Tigers communicate through vocalizations, such as roaring, grunting, and chuffing. They also communicate through signals, such as scent marking and tree scratches. Tigers are fierce animals, so their mode of communication is significant to share where one tiger’s home ends and where another begins.
Vocal Communication: What Sounds Do Tigers Make?
A tiger makes four unique sounds. They growl, chuff, roar, and moan. Each sound has various roles in communication.
A tiger roars when it takes down large prey and signals sexual receptivity when the female tigers are calling out to their young, and sometimes they can roar due to the hyoid bone not being connected. Their roars are usually thunderous and can be heard from distances over 3km.
A tiger growl is often a warning to another tiger, animal, or human. They growl to express emotions as a way to declare supremacy and also to set up their territory. A tiger uses their growl as a weapon against other individuals. Tigers also growl when they feel threatened. Their growling is more subdued than their roar.
Tigers moan to reach out to other tigers in the area and to communicate with them. Tigers also moan for comfort because, like other animals, they feel different emotions. When a tiger moans, it can mean the tiger is happy and relaxed, and they also moan to communicate during mating. Mother tigers also use moaning to communicate with their cubs and encourage them to try new things.
Tiger chuffing is a low-frequency snorting sound a tiger makes, and it’s caused when air is expelled through a tiger’s nostrils, causing a huffing sound. Tigers chuff to communicate within themselves, especially between mothers and cubs, to indicate reassurance and as a greeting. Tiger chuffing is also a way tigers show affection for one another.
Tigers hiss when they’re annoyed. Frequently they hiss to warn other tigers, especially when they feel threatened by them. They also hiss when they feel territorial, as a warning to their cubs and before an attack. When a tiger sizzles, it’s accompanied by another body language, which shows anger and irritation.
Tigers have various body language they use to communicate with each other: Tail movements, ear position, facial expression, and body posture.
Tail movements; a tiger is relaxed when the tail hangs loosely between its legs, irritated when it rapidly moves its tail from side to side, and a twitching tail most times indicates excitement.
Ear Position: How a tiger’s ear is positioned also communicates the tiger’s emotion. A flattened ear means fear or anger, while standing ears means the tiger is interested in something and can also mean alertness.
Facial Expression: Although this type of communication is not easy to identify, they also use it to communicate. When the tiger’s facial muscles are tensed, it could mean anger, and when they’re relaxed, it indicates that the tiger is content.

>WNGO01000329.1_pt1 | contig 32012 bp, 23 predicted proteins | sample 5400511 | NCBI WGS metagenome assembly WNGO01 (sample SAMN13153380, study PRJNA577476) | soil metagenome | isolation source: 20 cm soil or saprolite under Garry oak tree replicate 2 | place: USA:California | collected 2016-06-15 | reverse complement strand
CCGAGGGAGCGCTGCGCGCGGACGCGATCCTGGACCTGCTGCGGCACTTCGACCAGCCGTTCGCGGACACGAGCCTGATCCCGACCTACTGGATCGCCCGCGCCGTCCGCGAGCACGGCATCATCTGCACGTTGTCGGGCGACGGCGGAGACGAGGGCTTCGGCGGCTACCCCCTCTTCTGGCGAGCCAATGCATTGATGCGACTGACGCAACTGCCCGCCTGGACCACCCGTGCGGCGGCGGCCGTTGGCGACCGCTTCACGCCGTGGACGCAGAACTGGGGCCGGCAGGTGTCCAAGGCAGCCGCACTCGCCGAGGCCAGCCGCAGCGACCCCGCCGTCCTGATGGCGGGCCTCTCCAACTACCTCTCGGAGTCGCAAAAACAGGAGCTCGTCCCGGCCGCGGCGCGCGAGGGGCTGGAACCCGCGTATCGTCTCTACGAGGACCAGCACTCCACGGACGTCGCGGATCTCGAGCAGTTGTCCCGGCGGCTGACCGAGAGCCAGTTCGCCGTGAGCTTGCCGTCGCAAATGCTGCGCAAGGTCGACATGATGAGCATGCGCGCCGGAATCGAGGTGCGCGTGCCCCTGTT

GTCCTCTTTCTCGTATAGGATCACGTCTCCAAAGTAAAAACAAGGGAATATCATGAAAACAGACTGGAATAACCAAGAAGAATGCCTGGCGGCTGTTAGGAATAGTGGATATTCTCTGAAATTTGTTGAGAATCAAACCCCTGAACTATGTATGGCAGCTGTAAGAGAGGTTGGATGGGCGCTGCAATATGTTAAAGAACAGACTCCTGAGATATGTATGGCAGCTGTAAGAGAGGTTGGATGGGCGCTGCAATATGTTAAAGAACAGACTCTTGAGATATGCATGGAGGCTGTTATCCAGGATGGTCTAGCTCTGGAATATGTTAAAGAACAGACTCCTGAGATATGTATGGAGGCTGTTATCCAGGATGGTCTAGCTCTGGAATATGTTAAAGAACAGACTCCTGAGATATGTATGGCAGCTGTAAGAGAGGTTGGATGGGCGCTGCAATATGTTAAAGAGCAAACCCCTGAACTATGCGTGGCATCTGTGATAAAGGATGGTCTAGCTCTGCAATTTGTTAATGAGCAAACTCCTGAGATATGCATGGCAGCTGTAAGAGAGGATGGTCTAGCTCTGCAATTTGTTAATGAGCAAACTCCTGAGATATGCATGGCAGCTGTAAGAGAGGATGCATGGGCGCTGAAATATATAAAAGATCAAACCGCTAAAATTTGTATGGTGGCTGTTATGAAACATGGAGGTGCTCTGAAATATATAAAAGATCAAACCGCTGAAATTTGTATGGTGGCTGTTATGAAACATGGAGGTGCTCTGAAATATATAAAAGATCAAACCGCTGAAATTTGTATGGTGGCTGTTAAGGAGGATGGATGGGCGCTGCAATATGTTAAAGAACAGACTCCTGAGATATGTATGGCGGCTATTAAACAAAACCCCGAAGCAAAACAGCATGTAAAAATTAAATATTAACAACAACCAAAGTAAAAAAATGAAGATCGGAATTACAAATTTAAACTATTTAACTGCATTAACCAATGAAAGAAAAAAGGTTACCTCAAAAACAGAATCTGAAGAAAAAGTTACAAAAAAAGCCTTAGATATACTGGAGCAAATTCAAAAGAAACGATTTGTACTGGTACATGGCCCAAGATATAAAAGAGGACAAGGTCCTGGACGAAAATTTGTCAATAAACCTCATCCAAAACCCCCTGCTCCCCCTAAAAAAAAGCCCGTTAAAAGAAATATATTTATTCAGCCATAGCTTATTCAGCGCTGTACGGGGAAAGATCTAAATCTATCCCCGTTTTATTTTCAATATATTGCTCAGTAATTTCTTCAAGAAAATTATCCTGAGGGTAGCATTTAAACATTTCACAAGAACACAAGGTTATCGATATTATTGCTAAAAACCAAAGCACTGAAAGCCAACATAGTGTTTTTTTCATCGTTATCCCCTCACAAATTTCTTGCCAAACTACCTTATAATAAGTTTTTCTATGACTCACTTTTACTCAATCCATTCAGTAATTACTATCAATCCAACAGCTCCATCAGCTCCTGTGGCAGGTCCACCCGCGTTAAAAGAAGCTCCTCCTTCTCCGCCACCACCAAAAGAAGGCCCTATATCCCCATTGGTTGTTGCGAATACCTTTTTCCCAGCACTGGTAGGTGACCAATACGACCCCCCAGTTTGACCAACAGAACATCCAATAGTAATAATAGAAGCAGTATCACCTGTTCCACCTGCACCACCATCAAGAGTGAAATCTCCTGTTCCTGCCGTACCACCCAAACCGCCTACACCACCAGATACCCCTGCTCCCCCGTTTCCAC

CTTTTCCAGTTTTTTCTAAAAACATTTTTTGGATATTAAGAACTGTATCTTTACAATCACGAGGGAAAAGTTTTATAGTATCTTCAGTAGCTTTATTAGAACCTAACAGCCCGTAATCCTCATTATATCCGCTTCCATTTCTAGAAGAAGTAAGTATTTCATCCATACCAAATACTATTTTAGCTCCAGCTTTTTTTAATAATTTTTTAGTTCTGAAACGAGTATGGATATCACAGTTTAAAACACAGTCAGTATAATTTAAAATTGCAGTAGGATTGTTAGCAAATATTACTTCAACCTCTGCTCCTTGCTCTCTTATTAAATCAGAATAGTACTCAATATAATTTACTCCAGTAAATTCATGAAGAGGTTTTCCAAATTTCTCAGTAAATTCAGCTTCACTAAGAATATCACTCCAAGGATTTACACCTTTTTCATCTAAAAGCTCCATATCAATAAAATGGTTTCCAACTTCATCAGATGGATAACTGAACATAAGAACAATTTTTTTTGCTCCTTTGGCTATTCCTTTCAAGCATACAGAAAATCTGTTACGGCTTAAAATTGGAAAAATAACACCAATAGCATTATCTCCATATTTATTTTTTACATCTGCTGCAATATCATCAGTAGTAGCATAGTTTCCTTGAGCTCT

Body Posture: Tiger uses their body posture to communicate superiority or resignation. When a tiger feels superior, it stands tall with its chest puffed out, but when it is submissive, it crouches down, leaning to its back.
Scent Communication: Urine & Scent Glands
Adult tigers spray their urine on the boundary of their territory to define it. They do this to ward other tigers away from their region, and the urine scent often lasts up to 40 days. Furthermore, this animal habitually rubs their forehead and cheeks against trees and other objects to spread its scent.
Tigers have a distinct scent attached to them because of their scent glands. As a result of these personalized scents, it’s easy for the cubs to track their mothers when they lose them. The scent gland of a tiger is located in various parts of its body, like its cheeks, forehead, paws, chin, and anus.
The scent gland in the tiger’s paw helps the cubs locate their mothers when they lose track of them. The scents of tigers also help them identify their potential mates. The feces of tigers are also used to mark territories.
Frequently Asked Questions
Why Do Tigers Roar?
Tigers roar for several reasons: communication, marking territory, and showing aggressiveness. They roar when they want to communicate with other tigers within their area and also to threaten predators.
A tiger’s roar is a distinct sound associated with it and can be heard as far as 3 miles away. Tigers also roar to show their dominance in the wild.
How Loud is a Tiger Roar?
A tiger’s roar is as loud as 114 decibels which is 25 times louder than a gas-powered lawn mower. It can travel a distance of 3 miles. The roar is amplified by the mouth and produced in the larynx. A tiger’s roar can paralyze any animal that hears it.
What Does a Tiger’s Pee Smell Like?
A tiger’s pee smells like buttered popcorn. Although sometimes, the pee smell may vary based on the tiger’s diet, hormones, and health status. The urine of a tiger is strong and musky. Male tiger’s urine is usually more potent than that of females due to the presence of androgen hormones.